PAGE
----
Browse Prior Art Database

Method of Japanese Text Entry

IP.com Disclosure Number: IPCOM000122688D
Original Publication Date: 1991-Dec-01
Included in the Prior Art Database: 2005-Apr-04
Document File: 2 page(s) / 53K

Publishing Venue

IBM

Related People

Kozuru, Y: AUTHOR [+3]

Abstract

This article describes a new user interface in Japanese Kana-to-Kanji conversion (KKC) system. The method is to determine which part of entered text should be converted, when a user enters a Japanese text with mixed scripts of Hiragana, Katakana, and Roman characters.

This text was extracted from an ASCII text file.
This is the abbreviated version, containing approximately 72% of the total text.

Method of Japanese Text Entry

      This article describes a new user interface in Japanese
Kana-to-Kanji conversion (KKC) system.  The method is to determine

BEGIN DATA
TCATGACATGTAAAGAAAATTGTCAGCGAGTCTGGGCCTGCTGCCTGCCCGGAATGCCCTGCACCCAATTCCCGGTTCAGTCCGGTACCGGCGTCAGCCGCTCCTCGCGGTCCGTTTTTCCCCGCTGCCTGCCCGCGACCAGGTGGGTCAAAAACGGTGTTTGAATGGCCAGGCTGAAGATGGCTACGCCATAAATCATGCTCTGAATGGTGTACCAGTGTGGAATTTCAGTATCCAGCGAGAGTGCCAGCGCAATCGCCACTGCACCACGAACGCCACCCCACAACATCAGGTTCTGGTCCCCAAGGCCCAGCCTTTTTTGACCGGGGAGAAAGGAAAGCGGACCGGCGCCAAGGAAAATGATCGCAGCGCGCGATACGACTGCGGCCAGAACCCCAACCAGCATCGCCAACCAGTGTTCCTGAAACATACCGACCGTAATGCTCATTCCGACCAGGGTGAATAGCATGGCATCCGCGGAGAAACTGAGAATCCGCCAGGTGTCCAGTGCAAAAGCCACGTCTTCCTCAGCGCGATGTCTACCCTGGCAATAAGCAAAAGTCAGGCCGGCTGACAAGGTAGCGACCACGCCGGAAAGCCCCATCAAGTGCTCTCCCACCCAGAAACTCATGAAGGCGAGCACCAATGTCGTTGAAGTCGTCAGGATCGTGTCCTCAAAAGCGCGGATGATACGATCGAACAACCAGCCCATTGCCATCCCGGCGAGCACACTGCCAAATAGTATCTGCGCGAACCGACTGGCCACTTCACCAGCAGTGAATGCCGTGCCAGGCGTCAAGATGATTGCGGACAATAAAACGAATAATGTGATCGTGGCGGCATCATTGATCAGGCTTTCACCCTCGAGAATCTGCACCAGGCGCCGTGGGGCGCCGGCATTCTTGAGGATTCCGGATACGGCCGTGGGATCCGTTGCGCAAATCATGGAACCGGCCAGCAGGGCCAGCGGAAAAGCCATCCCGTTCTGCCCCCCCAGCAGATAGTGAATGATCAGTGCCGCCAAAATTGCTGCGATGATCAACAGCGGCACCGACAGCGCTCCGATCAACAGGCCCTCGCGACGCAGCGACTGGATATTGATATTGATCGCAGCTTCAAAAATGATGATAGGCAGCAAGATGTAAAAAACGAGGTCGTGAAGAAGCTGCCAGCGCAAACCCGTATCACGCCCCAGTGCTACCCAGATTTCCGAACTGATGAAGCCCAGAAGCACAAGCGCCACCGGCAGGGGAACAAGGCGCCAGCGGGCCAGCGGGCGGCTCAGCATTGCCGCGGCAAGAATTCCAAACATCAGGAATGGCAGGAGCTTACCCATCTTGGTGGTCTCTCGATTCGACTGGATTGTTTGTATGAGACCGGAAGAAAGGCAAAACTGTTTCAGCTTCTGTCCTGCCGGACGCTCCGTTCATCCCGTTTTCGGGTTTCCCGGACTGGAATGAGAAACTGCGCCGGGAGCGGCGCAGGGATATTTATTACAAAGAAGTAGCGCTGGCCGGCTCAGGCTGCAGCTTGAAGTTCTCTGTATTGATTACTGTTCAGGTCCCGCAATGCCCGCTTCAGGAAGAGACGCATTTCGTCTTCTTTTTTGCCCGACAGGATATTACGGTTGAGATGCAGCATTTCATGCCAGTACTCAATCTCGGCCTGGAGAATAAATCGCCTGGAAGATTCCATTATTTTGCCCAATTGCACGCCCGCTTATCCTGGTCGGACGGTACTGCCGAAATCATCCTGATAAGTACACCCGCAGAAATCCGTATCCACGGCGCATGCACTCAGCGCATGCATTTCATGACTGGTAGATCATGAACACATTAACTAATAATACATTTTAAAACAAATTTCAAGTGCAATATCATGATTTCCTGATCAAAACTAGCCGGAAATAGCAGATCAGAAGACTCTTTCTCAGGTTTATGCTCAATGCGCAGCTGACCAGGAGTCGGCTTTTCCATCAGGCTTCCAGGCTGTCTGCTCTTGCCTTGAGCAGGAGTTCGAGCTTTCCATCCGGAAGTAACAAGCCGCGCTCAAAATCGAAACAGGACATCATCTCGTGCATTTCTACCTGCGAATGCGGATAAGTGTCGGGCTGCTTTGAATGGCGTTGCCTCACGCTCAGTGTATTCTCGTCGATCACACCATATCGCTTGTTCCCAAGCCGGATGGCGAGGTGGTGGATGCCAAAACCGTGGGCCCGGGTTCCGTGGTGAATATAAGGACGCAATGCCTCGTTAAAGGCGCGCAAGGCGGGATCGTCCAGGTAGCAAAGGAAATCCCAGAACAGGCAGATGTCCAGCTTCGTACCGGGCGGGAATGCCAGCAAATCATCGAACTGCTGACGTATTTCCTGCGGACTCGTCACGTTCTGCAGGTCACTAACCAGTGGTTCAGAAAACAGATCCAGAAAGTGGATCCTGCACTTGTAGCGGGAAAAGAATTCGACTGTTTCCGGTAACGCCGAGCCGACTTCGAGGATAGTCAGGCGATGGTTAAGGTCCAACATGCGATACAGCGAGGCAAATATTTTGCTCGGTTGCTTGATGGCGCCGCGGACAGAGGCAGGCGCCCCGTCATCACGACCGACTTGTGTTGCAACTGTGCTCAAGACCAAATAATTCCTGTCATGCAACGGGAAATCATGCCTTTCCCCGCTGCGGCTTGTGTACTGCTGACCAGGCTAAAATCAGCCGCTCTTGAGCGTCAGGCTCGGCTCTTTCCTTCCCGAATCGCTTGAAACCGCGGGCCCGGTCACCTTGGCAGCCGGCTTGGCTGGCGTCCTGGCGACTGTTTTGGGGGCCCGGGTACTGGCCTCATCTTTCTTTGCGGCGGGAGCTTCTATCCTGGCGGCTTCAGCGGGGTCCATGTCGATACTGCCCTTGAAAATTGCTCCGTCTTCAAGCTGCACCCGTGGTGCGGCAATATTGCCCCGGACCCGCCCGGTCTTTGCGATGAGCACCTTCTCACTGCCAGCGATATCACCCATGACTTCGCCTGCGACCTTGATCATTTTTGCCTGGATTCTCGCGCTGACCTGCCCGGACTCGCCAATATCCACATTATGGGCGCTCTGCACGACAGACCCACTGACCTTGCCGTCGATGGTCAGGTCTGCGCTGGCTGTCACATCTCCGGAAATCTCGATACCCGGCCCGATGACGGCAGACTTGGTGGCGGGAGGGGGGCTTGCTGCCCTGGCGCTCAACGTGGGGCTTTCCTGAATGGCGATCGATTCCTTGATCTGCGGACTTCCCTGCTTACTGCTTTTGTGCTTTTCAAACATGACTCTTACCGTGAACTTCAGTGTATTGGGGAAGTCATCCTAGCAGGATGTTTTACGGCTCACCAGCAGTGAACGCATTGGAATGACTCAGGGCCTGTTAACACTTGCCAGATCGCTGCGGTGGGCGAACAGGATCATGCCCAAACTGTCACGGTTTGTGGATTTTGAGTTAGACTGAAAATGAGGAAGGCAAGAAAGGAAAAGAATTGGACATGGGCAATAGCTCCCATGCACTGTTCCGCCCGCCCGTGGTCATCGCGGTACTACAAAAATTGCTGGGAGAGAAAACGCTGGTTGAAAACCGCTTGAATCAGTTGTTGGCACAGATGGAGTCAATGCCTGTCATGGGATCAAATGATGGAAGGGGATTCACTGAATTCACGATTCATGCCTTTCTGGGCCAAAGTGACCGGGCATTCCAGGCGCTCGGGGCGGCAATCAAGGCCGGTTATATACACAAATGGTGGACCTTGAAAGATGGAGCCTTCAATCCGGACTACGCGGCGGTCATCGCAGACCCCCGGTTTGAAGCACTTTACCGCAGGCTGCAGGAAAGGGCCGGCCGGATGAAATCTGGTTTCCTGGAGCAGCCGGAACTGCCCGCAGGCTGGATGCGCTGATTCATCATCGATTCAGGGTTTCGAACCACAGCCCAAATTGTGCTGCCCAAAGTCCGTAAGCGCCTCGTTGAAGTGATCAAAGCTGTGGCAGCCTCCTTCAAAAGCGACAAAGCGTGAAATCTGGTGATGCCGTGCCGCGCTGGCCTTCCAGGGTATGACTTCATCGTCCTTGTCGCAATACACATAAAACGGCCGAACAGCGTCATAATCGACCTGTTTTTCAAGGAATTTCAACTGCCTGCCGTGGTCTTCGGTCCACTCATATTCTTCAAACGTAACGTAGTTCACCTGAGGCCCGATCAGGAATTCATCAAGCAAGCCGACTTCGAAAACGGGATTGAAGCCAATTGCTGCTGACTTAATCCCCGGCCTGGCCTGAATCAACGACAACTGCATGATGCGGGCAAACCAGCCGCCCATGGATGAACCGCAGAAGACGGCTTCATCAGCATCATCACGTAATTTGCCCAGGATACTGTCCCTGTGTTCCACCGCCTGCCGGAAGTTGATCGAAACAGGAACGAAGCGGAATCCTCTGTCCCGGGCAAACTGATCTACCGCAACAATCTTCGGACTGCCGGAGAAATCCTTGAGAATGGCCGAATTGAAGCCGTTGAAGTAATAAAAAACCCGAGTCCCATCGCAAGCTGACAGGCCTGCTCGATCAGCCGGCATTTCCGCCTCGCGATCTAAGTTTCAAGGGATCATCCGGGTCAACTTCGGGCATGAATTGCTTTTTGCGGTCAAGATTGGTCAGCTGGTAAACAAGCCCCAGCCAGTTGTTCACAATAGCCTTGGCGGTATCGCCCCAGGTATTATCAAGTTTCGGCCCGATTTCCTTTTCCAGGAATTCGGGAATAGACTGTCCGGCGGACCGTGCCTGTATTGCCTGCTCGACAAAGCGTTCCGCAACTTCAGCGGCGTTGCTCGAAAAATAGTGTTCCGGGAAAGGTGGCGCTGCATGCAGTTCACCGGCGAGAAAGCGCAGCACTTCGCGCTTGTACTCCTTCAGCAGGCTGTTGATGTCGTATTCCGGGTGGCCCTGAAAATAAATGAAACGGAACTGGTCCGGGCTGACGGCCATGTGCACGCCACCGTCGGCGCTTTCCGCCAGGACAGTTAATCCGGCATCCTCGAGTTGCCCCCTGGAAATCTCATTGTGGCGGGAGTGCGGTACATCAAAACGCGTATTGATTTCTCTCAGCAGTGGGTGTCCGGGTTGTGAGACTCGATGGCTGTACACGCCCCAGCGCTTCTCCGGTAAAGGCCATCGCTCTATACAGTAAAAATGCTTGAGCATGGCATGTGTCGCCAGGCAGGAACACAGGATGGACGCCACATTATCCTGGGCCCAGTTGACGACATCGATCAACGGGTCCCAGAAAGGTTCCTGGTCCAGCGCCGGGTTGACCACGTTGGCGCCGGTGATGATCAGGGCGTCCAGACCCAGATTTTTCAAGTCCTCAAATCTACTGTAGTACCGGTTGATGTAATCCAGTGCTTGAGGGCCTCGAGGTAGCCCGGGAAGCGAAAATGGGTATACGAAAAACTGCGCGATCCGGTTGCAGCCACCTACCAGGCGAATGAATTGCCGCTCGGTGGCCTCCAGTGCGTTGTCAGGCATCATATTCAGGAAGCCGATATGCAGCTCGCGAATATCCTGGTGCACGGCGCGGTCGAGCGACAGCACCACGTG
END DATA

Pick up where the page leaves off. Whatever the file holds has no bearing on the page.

which part of entered text should be converted, when a user enters a
Japanese text with mixed scripts of Hiragana, Katakana, and Roman
characters.

      According to this method,
 (1) If the text has Hiragana script, then convert Hiragana to
Kanji-Hiragana mixed text, and leave Katakana and Roman characters
unchanged.
 (2) If the text does not have Hiragana but has Katakana script, then
convert Katakana to Kanji-Hiragana mixed text, and leave Roman
characters unchanged.
 (3) If the text does not have Hiragana nor Katakana script, then
convert Roman characters to Kanji-Hiragana mixed text.

      The following two examples show input and output text of a KKC
system using this method.
[example-1] if entered text is made of single script:
   ("It's fine today." all in Hiragana)
   ("It's fine today." all in Katakana) < kyouhayoitenkidesu. >
   ("It's fine today" all in Roman characters)
They all will be converted into same Kanji-Hiragana mixed text, as
follows.
Note:  this is the same result as some of conventional KKC systems.
[example-2] if entered text is made of Hiragana, Katakana, and Roman
characters:
     ("I'll go to Hongkong from Shanghai tomorrow."
      "Hongkong" in Katakana, and "Shanghai" in Roman characters)
Only the Hiragana part is converted into Kanji-Hiragana mixed text...